So, who’s next to initiate online sports gambling? As already mentioned, there’s Maryland whose residents approved sports betting on Nov. 3 but whose legislature still must hammer out an actual bill. Louisiana and North Carolina are in the queue and so is South Dakota, although that western state will be of minor revenue import.
And then there’s New York, whose status has always been complicated by Gov. Andrew Cuomo’s position on the matter. Cuomo’s previous chilly feelings for online sports betting has recently warmed in the face of pandemic-battered state budget but now there is a question about how Cuomo wants to see online sports betting operated. He has voiced a preference for an online sports betting operation that’s run akin to the lottery. Exactly what that would look like and whether the state’s legislature will agree are open questions.
Maryland Could Be Next Up
Among the bunch of likely states, Maryland is the best candidate to be up-and-running soonest, possibly by, or at least during, the 2021 NFL season. The state’s general assembly held long hearings in committees for both the House of Delegates and the state senate, and legislators appeared to reach an agreement on a fully formed bill before it hit a snag regarding diversity in equity ownership. The feeling among some legislators was that there just wasn’t any.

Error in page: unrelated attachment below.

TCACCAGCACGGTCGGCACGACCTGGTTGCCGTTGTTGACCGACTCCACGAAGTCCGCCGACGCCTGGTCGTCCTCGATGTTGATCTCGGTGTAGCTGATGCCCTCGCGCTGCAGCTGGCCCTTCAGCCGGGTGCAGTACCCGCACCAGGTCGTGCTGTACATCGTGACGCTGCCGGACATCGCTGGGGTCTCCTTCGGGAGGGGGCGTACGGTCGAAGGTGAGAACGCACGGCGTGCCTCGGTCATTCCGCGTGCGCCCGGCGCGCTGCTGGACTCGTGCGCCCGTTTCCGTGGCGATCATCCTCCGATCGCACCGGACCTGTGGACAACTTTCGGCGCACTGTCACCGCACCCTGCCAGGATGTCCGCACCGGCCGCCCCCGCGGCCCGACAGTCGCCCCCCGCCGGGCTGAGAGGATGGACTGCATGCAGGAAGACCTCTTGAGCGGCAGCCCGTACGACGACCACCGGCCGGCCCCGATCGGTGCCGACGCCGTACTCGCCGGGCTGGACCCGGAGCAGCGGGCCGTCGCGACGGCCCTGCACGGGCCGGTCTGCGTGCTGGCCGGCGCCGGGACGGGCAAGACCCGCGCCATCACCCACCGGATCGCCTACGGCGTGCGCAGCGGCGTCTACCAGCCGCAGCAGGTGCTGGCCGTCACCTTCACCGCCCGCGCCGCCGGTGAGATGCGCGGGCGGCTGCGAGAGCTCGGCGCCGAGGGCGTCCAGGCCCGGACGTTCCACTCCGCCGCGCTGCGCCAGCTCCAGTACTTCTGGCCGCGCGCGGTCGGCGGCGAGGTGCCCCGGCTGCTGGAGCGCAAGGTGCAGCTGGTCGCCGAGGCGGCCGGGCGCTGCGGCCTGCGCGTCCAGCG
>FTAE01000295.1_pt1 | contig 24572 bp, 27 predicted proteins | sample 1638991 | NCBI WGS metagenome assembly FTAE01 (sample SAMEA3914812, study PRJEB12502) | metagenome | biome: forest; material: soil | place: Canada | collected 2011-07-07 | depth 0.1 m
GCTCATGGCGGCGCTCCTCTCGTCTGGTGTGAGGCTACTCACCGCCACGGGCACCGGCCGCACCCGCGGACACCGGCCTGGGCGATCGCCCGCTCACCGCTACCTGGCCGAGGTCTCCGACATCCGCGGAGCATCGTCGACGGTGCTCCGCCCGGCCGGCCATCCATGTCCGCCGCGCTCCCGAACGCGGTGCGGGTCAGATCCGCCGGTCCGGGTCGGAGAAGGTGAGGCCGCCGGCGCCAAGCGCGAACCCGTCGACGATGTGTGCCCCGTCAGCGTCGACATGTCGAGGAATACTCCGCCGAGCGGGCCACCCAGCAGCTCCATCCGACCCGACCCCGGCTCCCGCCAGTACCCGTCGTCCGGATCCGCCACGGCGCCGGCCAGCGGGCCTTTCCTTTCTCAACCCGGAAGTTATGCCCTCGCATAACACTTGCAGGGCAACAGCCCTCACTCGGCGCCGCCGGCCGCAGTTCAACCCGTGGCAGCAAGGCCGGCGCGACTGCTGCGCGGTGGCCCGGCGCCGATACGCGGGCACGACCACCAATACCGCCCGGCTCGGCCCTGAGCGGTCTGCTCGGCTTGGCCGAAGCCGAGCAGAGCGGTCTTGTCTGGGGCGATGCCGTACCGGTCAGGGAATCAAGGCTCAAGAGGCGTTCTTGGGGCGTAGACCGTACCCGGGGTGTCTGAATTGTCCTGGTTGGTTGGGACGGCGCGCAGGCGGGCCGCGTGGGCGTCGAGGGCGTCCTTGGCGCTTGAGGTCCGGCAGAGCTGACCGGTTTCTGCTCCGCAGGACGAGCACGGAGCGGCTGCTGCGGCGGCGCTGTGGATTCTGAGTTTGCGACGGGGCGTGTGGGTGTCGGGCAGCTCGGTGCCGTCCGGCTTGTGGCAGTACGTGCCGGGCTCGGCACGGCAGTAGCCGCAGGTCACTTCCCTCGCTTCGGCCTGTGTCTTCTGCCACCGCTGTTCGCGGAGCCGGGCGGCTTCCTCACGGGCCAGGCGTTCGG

However, assuming that issue can be resolved, there is already a blueprint for Maryland launching both retail sportsbooks in the state’s six casinos and online sports wagering. Regarding mobile sports betting, online operators will likely be attached to one of those casinos or perhaps even to another type of licensed enterprise (such as a race track, OTB or sports venue).
The General Assembly has already begun its 2021 session and if the legislature is motivated, Maryland could have sports betting by next football season.
North Carolina, Louisiana Possible
North Carolina is expected to take up sports wagering expansion this legislative session. The likely timeline is that it may take a month or so for online sports betting legislation to be introduced and then the process will begin for hammering out a bill. At least in North Carolina there’s no voter approval needed if the Republican-dominated general assembly can agree on a bill and the state’s Democratic governor approves.
North Carolina’s current law allows for bets to be taken at two Indian casinos in the western part of the state. A compact has been reached and the first legal bets could be placed at the Eastern Band of Cherokee Indians casinos early this year.
In Louisiana, where an overwhelming majority of parishes approved sports gambling on Nov. 3, there is the headwind of a notoriously lethargic legislature trying to come together on rules and regulations for sports betting. The Louisiana legislature doesn’t meet until April — and as a frame of reference, consider that there has been a years-long delay just getting daily fantasy sports going in that state.
In South Dakota, the sports wagering would be retail only in Deadwood, which has casinos mainly for tourists.